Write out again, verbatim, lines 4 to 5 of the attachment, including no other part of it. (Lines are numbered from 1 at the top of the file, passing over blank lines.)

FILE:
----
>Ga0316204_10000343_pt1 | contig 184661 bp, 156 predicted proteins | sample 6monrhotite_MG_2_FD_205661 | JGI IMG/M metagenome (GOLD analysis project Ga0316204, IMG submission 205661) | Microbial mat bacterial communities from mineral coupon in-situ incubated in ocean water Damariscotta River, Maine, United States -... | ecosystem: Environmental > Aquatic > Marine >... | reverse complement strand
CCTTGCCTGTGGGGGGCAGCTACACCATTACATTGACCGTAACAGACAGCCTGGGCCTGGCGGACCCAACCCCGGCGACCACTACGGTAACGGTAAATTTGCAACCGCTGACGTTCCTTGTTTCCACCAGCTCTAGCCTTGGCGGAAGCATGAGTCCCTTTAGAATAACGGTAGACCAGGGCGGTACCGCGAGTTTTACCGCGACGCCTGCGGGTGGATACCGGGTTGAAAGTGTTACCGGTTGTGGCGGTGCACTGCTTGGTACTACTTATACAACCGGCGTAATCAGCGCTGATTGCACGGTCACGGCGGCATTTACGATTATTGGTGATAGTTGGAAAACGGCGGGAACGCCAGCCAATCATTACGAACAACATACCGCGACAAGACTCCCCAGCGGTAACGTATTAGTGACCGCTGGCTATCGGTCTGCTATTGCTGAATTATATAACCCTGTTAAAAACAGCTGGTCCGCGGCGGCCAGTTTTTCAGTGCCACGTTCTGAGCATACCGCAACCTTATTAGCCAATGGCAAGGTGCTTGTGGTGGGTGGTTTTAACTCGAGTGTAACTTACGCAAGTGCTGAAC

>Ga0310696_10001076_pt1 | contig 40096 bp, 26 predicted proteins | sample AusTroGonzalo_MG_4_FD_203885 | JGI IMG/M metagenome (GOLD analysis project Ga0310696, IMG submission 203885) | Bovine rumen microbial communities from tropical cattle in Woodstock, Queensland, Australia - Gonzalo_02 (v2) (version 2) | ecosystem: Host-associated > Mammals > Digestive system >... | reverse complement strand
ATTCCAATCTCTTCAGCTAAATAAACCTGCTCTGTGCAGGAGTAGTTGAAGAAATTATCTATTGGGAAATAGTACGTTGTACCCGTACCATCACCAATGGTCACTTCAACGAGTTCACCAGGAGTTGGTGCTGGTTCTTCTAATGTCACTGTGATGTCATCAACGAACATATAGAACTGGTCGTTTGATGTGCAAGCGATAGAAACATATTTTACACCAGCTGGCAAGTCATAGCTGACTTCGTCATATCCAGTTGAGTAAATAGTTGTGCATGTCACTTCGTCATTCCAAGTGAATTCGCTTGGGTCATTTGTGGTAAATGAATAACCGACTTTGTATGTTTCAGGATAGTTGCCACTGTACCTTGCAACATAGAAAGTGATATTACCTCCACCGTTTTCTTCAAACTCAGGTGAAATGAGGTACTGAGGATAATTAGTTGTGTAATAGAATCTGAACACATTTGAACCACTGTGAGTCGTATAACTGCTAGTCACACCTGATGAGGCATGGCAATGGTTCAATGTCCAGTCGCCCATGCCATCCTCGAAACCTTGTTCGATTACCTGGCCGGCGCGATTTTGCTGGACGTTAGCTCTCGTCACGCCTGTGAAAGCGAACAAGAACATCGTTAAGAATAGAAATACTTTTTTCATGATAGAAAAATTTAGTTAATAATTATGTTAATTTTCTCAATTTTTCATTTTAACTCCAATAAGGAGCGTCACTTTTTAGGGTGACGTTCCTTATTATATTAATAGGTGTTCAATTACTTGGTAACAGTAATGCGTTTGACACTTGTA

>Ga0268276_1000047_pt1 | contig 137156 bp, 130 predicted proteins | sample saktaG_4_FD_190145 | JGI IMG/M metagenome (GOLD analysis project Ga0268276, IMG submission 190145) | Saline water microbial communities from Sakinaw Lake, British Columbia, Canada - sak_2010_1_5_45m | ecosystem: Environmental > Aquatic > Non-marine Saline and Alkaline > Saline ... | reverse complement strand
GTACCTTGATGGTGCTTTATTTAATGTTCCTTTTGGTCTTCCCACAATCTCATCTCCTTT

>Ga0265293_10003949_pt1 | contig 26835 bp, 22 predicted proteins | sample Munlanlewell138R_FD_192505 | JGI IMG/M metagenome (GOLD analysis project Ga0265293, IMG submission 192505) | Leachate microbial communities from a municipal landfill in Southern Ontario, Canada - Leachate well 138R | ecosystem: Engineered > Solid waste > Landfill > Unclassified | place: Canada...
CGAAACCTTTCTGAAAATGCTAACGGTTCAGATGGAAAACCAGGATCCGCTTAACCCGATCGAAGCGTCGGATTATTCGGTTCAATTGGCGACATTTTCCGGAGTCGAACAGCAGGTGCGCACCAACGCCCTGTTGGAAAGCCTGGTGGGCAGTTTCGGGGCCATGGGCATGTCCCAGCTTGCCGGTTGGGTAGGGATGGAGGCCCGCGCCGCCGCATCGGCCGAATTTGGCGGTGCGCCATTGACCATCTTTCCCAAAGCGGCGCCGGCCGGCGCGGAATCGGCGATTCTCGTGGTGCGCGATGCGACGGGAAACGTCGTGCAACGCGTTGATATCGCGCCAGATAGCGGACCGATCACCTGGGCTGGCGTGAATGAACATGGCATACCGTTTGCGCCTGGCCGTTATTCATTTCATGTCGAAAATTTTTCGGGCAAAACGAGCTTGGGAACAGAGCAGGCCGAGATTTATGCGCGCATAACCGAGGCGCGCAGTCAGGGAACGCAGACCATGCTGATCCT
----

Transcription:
ATTCCAATCTCTTCAGCTAAATAAACCTGCTCTGTGCAGGAGTAGTTGAAGAAATTATCTATTGGGAAATAGTACGTTGTACCCGTACCATCACCAATGGTCACTTCAACGAGTTCACCAGGAGTTGGTGCTGGTTCTTCTAATGTCACTGTGATGTCATCAACGAACATATAGAACTGGTCGTTTGATGTGCAAGCGATAGAAACATATTTTACACCAGCTGGCAAGTCATAGCTGACTTCGTCATATCCAGTTGAGTAAATAGTTGTGCATGTCACTTCGTCATTCCAAGTGAATTCGCTTGGGTCATTTGTGGTAAATGAATAACCGACTTTGTATGTTTCAGGATAGTTGCCACTGTACCTTGCAACATAGAAAGTGATATTACCTCCACCGTTTTCTTCAAACTCAGGTGAAATGAGGTACTGAGGATAATTAGTTGTGTAATAGAATCTGAACACATTTGAACCACTGTGAGTCGTATAACTGCTAGTCACACCTGATGAGGCATGGCAATGGTTCAATGTCCAGTCGCCCATGCCATCCTCGAAACCTTGTTCGATTACCTGGCCGGCGCGATTTTGCTGGACGTTAGCTCTCGTCACGCCTGTGAAAGCGAACAAGAACATCGTTAAGAATAGAAATACTTTTTTCATGATAGAAAAATTTAGTTAATAATTATGTTAATTTTCTCAATTTTTCATTTTAACTCCAATAAGGAGCGTCACTTTTTAGGGTGACGTTCCTTATTATATTAATAGGTGTTCAATTACTTGGTAACAGTAATGCGTTTGACACTTGTA

>Ga0268276_1000047_pt1 | contig 137156 bp, 130 predicted proteins | sample saktaG_4_FD_190145 | JGI IMG/M metagenome (GOLD analysis project Ga0268276, IMG submission 190145) | Saline water microbial communities from Sakinaw Lake, British Columbia, Canada - sak_2010_1_5_45m | ecosystem: Environmental > Aquatic > Non-marine Saline and Alkaline > Saline ... | reverse complement strand